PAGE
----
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Tuesday, November 20, 2012

Happy Engagement vs. false positives

In a writing session of happy engagement, you are focused not on your ego (either negatively or positively)but on the work in front of you. We've already shown that seemingly "positive" ego can also be detrimental. Having a "strong ego" can mean two things: not worrying about the ego one way or the other, or having an exaggerated sense of self-worth that is, consequently, easily bruised. (The latter is really a form of weak ego, not a manifestation of a strong one!)

So the kind of inner monologue you will hear in a mood of happy engagement is more like this: "That paragraph is almost done, but something is missing at the end... Oh, I see, that last sentence needs to be the topic sentence of a paragraph of its own... How should I end that paragraph, then?... I need a better transition..."

It might help to realize that you don't need to worry about getting to a zone of perfect egolessness. That may never even happen. As long as your main focus is on the work rather than on your self, you can simply accept that you will still have distracting thoughts related to your adequacy or inadequacy. If you spend too much energy trying to banish those thoughts, you will be doubly distracted: "Gee, this egolessness is hard to achieve, I am horrible at this...I'll never get this right." Instead, you could imagine yourself saying: "Oh, I just had one of my 'underconfident' (or 'overconfident') moments... Not very helpful, so I will return to the business at hand."

It might also help to know that everyone has moments of self-doubt and / or overconfidence. The negative thought is not, itself, a sign that you are deeply flawed or doomed to failure. Thinking you are brilliant, by the same token, does not mean that you are. It is just a natural reaction when things are going well.

Believing in yourself is fine. Earnest exhortations to have a positive attitude, however, are not very useful, because a positive attitude cannot be willed into existence. If crippling negative thoughts are dominating your inner monologue, you cannot just replace them with a different, more positive sort of self talk. If you are in state that the ego is out of control, no amount of "writing advice" will really help. Instead, the remedy is to analyze the reasons behind the negativity. If you experienced "happy engagement" in the past, what was different about that time? Maybe there was no pressure for tenure? Maybe you had a better mentor at the time?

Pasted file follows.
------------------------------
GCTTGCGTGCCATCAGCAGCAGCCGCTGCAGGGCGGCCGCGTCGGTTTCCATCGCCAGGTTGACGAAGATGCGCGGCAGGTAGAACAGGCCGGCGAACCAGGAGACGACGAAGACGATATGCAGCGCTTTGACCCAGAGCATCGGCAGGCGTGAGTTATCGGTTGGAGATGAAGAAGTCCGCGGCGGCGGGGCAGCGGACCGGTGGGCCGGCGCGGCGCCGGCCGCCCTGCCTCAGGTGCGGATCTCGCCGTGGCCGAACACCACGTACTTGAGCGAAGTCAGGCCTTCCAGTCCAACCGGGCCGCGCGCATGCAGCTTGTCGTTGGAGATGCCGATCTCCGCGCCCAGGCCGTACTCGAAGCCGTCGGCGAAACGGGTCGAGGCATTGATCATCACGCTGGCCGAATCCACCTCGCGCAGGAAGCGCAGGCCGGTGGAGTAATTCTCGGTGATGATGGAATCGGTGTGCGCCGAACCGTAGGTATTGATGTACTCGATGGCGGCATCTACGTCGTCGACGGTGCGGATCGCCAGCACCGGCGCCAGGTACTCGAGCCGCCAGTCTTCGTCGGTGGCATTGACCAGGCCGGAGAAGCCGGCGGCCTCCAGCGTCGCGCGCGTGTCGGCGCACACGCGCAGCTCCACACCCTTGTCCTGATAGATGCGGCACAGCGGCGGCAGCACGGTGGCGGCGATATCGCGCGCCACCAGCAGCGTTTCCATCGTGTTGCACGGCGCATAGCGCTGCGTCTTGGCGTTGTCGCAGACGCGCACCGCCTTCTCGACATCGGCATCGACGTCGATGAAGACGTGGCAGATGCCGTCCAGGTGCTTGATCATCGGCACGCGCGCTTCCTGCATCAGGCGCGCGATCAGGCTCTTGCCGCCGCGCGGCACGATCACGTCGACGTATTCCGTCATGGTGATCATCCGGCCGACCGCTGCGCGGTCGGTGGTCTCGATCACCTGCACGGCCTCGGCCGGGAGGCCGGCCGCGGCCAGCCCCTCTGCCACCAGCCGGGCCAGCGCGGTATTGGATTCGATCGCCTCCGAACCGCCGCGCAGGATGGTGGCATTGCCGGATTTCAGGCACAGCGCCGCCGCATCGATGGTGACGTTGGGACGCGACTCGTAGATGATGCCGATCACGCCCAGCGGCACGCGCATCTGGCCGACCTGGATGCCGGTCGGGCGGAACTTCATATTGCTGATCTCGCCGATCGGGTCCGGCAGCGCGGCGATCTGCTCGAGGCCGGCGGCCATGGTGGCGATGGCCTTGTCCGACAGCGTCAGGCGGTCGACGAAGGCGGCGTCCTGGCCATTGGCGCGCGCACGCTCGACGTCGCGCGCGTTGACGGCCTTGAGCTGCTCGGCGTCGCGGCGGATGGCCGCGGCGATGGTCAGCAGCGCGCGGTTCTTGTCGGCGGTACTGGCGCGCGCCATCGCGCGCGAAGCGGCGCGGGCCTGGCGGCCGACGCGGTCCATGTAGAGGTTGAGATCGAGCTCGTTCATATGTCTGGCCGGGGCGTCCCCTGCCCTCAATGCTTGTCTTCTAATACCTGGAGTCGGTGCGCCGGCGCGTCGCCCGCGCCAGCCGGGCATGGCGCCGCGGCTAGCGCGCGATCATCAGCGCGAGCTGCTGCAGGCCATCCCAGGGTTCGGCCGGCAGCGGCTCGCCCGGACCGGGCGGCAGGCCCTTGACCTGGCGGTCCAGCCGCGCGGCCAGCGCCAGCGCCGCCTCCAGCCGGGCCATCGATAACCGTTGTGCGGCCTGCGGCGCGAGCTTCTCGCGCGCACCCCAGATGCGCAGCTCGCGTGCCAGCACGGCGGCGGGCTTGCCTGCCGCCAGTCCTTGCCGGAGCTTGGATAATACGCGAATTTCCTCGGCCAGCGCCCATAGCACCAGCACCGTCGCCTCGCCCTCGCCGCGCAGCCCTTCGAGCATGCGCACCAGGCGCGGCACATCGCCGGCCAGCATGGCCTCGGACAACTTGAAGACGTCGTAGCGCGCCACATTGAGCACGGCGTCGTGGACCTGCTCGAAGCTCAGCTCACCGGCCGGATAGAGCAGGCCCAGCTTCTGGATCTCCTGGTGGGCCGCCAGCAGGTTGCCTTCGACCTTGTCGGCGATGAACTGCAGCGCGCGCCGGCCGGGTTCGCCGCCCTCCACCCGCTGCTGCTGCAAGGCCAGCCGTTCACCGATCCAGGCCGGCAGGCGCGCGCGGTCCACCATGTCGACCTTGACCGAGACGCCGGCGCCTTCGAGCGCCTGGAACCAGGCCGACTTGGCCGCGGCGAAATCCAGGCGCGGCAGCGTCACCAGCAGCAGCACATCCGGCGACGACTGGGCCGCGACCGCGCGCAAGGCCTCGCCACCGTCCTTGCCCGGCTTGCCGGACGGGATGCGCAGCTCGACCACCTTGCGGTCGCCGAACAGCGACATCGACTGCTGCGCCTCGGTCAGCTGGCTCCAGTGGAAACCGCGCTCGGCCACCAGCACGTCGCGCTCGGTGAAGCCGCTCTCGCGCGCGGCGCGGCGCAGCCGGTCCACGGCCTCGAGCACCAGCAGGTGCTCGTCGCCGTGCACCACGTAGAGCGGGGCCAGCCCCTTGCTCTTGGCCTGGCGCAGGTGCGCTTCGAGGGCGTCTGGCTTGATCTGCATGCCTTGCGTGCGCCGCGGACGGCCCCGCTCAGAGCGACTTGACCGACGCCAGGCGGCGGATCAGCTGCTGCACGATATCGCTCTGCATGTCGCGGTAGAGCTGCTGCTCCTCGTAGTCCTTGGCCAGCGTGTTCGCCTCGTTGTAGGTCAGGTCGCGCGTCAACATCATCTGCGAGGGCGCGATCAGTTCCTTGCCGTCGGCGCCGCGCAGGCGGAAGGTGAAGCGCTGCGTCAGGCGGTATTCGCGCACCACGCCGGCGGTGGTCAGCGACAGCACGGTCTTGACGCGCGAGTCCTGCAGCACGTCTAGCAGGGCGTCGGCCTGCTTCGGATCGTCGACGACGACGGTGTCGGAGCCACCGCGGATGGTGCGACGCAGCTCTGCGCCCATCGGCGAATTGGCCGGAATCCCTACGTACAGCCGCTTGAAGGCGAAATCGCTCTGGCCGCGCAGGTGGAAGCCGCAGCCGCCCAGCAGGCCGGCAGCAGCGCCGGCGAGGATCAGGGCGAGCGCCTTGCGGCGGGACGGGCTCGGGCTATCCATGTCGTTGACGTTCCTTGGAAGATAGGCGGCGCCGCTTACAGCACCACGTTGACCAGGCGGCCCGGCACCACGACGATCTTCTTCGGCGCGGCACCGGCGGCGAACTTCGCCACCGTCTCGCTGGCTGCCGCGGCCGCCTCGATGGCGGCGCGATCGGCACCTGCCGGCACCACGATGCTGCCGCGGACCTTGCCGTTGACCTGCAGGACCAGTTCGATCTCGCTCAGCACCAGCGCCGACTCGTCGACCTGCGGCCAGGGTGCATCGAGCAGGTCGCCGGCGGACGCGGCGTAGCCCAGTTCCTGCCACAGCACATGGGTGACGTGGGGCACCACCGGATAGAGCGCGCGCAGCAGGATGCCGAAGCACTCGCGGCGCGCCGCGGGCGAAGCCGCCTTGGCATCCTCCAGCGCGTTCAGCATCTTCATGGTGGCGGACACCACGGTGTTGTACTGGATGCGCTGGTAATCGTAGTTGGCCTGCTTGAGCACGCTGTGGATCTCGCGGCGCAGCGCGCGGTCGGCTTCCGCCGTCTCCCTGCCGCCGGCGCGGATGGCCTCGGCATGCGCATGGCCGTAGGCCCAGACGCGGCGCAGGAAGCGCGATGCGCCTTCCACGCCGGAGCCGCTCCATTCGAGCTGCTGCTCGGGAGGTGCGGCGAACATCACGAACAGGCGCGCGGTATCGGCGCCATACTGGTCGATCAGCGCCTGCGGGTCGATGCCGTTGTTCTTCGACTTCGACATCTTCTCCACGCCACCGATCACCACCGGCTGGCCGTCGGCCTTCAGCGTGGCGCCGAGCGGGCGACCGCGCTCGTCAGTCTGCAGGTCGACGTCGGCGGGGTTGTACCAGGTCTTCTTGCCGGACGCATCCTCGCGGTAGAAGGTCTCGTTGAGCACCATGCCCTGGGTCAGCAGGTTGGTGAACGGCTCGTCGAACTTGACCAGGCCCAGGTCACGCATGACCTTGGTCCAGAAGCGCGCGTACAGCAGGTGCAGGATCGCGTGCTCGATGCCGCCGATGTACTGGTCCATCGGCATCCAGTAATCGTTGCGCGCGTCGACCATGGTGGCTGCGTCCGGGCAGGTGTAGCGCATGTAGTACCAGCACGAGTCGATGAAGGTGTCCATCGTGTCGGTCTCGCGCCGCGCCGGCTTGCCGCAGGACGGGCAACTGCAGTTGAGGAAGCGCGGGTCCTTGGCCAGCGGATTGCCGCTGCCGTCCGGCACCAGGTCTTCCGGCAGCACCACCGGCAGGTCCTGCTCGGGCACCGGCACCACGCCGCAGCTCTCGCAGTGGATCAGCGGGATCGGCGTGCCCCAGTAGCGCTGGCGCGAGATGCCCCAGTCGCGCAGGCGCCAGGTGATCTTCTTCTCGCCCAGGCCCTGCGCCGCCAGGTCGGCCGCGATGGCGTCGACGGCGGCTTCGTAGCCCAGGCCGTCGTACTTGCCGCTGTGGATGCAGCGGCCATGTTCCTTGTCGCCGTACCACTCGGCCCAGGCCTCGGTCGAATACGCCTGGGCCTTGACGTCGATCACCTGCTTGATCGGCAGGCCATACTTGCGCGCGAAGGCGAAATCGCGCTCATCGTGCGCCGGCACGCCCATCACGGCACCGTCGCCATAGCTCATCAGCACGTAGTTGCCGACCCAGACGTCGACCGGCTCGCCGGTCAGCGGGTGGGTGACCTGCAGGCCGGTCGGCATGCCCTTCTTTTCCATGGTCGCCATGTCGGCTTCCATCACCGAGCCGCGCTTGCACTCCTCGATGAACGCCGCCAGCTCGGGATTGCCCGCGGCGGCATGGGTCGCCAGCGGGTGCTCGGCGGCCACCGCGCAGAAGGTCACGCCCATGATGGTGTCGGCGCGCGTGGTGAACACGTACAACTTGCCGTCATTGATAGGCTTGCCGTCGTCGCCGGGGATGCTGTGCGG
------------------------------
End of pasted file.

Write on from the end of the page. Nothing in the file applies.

profacero said...

All the writing tips seem strange to me when applied to writing, because my writing issues lie elsewhere, but I find they work perfectly on certain kinds of things that actually intimidate me including: grading, assignment construction, syllabus construction, and dealing with difficult people. They work shockingly well for these things, actually. I only recently figured it out.

profacero said...

AHA, I think I may know the secret now - degree and type of interest.

In my case,

originally: this is an interesting topic and working on it is part of my interesting job, that I want to keep, so let's go.

in another era: this is not what I want to do with this topic and if I publish something along these lines people will think I mean it, so I will either have to continue or recant, and I would rather take things in a direction I believe in; furthermore, the reason to rush this along is to keep a job I am ambivalent about, so what is all this for?

in another era still: ack! why am I working on this? It is interesting but others are doing great work on the same topic, and every minute I spend working on it is a minute I do not spend figuring out how to get out of this place!

now: hm. I am really curious about this topic. There is no particular urgency that I work on it since others are, and am unlikely to receive any form of tangible award for succeeding in saying something, but I am quite curious to see what I will come up with if I keep digging here.

I have been wondering for years why people suddenly have writing trouble as faculty. My theory has been that they didn't learn how to do it in school or they don't like it, and the dominant theory is that they do not know how to manage time.

I really wonder whether it is just that they are as I was: ambivalent about their topics and jobs, and not allowing themselves to say so - and having this manifest as a writing problem they cannot understand because it isn't really a writing problem.

From that perspective the false positive is the requirement to be glad one survived this far but it occurs to me that that is too low a bar to set. Raising the bar to something like loving your project might then be the better antidote.

Jonathan said...

Yes, it is easy to become estranged from own's own work. To discover that you don't really want to be doing the work you are doing. What then? Is there ever a perfect match? I experienced it once with my book Apocryphal Lorca, but not with all my projects.

profacero said...

Estranged, yes that is an interesting word.